Speaking at the annual conference of the Girls’ Day School Trust, chief executive Helen Fraser, 63, stressed girls should be “ambitious” when hunting down a suitor, and learn to find a man that would help around the home, and be a “cheerleader” for their career.
Girls can have it all, said Fraser, who was the former managing director of Penguin Books. A career, marriage and motherhood could be achieved with the right partner.
Without the right husband, Fraser said women risk not hitting the “glass ceiling”, but confronting a “nappy wall”, by having to choose between children and a career.
“Just as I believe we should always encourage our girls to aspire to the best universities, I believe we should encourage our girls to be ambitious in their relationships,” she said.
Fraser said she takes inspiration from Sheryl Sandberg, the chief operating officer of Facebook, who once said “The most important career choice you make is who you marry.”
“Is this what we should be making space for our girls to learn?” she suggested.
“That if you want children and a career, a partner who shares the load at home really, really matters?
“Or a partner who cares as much about you succeeding in your career as they does about their own – and is a cheerleader for you through your triumphs and setbacks.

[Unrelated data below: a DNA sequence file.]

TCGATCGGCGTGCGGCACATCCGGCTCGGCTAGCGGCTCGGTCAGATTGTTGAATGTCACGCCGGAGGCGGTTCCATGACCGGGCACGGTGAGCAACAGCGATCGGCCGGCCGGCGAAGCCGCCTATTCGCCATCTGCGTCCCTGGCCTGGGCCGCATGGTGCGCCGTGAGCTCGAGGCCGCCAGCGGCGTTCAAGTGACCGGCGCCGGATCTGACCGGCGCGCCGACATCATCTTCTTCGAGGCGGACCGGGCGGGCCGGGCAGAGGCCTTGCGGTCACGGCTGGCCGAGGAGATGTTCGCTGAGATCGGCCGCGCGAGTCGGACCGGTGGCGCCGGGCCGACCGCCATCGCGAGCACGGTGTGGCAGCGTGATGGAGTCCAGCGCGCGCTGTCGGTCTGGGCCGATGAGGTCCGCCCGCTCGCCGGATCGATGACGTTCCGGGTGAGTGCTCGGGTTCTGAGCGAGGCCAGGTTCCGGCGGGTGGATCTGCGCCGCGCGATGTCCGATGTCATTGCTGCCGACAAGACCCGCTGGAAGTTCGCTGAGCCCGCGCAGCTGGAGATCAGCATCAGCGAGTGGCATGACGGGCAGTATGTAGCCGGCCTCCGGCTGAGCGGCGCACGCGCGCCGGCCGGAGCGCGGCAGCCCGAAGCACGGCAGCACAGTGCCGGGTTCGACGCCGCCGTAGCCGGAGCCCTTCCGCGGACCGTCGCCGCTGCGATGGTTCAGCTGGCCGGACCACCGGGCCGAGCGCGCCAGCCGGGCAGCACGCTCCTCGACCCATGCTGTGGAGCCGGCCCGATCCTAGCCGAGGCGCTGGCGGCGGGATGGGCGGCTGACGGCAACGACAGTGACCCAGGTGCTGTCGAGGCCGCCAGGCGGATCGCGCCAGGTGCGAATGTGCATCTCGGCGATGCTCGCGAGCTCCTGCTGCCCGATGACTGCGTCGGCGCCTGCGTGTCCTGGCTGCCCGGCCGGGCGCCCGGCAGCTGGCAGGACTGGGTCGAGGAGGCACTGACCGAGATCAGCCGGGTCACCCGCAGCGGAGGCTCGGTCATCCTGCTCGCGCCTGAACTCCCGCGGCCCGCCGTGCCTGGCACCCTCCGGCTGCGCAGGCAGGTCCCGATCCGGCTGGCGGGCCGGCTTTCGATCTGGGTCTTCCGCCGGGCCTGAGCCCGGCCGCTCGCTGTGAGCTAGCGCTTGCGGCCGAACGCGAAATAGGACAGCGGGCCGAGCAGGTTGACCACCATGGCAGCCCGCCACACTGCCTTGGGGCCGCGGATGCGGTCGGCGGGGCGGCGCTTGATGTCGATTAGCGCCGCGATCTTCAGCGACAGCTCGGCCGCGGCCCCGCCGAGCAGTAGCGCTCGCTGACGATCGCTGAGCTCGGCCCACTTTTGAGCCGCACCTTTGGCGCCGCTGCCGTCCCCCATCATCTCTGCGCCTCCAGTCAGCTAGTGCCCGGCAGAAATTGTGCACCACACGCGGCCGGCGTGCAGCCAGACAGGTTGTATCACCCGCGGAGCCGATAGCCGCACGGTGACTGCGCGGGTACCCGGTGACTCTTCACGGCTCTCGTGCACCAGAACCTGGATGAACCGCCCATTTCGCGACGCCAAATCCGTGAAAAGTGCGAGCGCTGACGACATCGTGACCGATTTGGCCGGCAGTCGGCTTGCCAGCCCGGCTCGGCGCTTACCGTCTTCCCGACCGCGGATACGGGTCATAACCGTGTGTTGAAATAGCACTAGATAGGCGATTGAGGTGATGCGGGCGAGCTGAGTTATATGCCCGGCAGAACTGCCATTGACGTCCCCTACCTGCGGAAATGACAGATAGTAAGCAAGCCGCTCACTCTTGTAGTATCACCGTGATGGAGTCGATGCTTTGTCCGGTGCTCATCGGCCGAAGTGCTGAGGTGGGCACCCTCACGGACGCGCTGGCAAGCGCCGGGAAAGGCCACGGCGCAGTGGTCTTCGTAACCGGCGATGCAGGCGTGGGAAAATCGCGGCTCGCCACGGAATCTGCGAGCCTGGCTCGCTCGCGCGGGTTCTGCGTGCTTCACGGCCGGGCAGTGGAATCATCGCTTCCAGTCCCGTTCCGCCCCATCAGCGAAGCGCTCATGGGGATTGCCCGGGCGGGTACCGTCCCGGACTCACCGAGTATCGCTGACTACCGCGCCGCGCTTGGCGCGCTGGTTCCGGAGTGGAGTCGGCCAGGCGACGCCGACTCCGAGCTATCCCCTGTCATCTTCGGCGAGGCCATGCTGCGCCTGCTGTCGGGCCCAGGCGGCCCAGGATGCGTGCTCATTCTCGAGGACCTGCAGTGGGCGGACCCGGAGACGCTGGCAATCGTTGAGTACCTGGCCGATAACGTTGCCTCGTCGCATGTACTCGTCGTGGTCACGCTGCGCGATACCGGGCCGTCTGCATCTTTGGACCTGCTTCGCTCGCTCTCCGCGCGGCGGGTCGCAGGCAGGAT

“Is it about teaching girls to find partners who will make space for their own careers in a relationship?”
Fraser oversees 24 independent schools and two academies in her job, and has two daughters and two stepdaughters, only taking six weeks’ full maternity leave after the birth of her children.
She said GCSEs should be limited for the sake of broadening life skills.
She said: “And looking back at the history of women in the 140 years of the GDST’s history, should we be teaching girls to push back the walls of inequality even further – to make the world a fairer place for all women?”
She also said there was a danger that we are being “infantilised” by new technology and that we’re in danger of losing sight of the truth that some learning is more of a “slow casserole, with knowledge stewing in our minds to form a richer, deeper flavour”.
“So I’m a firm believer in the importance for our students of switching off the computer, the radio, the smartphone, the TV, and any other distractions, and reading a whole book,” she said.
“When you read a book, you are in contact with another mind – probably wiser and more informed than you. With the internet, you are in contact with dry facts.”